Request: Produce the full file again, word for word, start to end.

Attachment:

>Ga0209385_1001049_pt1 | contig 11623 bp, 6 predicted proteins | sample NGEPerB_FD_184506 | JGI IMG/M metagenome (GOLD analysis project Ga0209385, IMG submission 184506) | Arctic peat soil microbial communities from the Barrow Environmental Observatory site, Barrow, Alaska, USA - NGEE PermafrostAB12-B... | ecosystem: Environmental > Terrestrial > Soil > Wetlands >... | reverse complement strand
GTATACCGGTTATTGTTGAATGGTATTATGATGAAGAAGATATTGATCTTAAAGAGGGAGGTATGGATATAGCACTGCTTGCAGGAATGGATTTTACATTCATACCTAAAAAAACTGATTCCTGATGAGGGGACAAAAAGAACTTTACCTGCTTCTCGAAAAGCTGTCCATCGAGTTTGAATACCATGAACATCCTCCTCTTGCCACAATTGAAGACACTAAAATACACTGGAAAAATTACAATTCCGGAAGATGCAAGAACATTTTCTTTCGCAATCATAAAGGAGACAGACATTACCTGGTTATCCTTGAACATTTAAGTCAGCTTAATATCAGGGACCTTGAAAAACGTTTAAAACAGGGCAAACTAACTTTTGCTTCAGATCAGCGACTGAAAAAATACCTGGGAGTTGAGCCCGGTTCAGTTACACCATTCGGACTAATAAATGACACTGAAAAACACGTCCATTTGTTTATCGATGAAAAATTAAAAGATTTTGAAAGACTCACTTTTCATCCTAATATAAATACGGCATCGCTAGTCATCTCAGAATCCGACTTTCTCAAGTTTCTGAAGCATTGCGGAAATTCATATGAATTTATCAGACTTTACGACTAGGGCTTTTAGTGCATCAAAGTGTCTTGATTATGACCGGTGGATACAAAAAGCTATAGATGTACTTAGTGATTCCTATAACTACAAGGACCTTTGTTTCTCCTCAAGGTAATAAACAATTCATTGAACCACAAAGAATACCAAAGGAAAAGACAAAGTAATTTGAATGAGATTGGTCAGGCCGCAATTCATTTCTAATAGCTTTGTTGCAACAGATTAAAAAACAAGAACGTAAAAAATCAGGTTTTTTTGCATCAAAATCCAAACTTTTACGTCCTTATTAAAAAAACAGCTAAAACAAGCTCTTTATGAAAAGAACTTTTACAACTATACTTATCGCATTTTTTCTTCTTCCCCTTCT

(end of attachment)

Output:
>Ga0209385_1001049_pt1 | contig 11623 bp, 6 predicted proteins | sample NGEPerB_FD_184506 | JGI IMG/M metagenome (GOLD analysis project Ga0209385, IMG submission 184506) | Arctic peat soil microbial communities from the Barrow Environmental Observatory site, Barrow, Alaska, USA - NGEE PermafrostAB12-B... | ecosystem: Environmental > Terrestrial > Soil > Wetlands >... | reverse complement strand
GTATACCGGTTATTGTTGAATGGTATTATGATGAAGAAGATATTGATCTTAAAGAGGGAGGTATGGATATAGCACTGCTTGCAGGAATGGATTTTACATTCATACCTAAAAAAACTGATTCCTGATGAGGGGACAAAAAGAACTTTACCTGCTTCTCGAAAAGCTGTCCATCGAGTTTGAATACCATGAACATCCTCCTCTTGCCACAATTGAAGACACTAAAATACACTGGAAAAATTACAATTCCGGAAGATGCAAGAACATTTTCTTTCGCAATCATAAAGGAGACAGACATTACCTGGTTATCCTTGAACATTTAAGTCAGCTTAATATCAGGGACCTTGAAAAACGTTTAAAACAGGGCAAACTAACTTTTGCTTCAGATCAGCGACTGAAAAAATACCTGGGAGTTGAGCCCGGTTCAGTTACACCATTCGGACTAATAAATGACACTGAAAAACACGTCCATTTGTTTATCGATGAAAAATTAAAAGATTTTGAAAGACTCACTTTTCATCCTAATATAAATACGGCATCGCTAGTCATCTCAGAATCCGACTTTCTCAAGTTTCTGAAGCATTGCGGAAATTCATATGAATTTATCAGACTTTACGACTAGGGCTTTTAGTGCATCAAAGTGTCTTGATTATGACCGGTGGATACAAAAAGCTATAGATGTACTTAGTGATTCCTATAACTACAAGGACCTTTGTTTCTCCTCAAGGTAATAAACAATTCATTGAACCACAAAGAATACCAAAGGAAAAGACAAAGTAATTTGAATGAGATTGGTCAGGCCGCAATTCATTTCTAATAGCTTTGTTGCAACAGATTAAAAAACAAGAACGTAAAAAATCAGGTTTTTTTGCATCAAAATCCAAACTTTTACGTCCTTATTAAAAAAACAGCTAAAACAAGCTCTTTATGAAAAGAACTTTTACAACTATACTTATCGCATTTTTTCTTCTTCCCCTTCT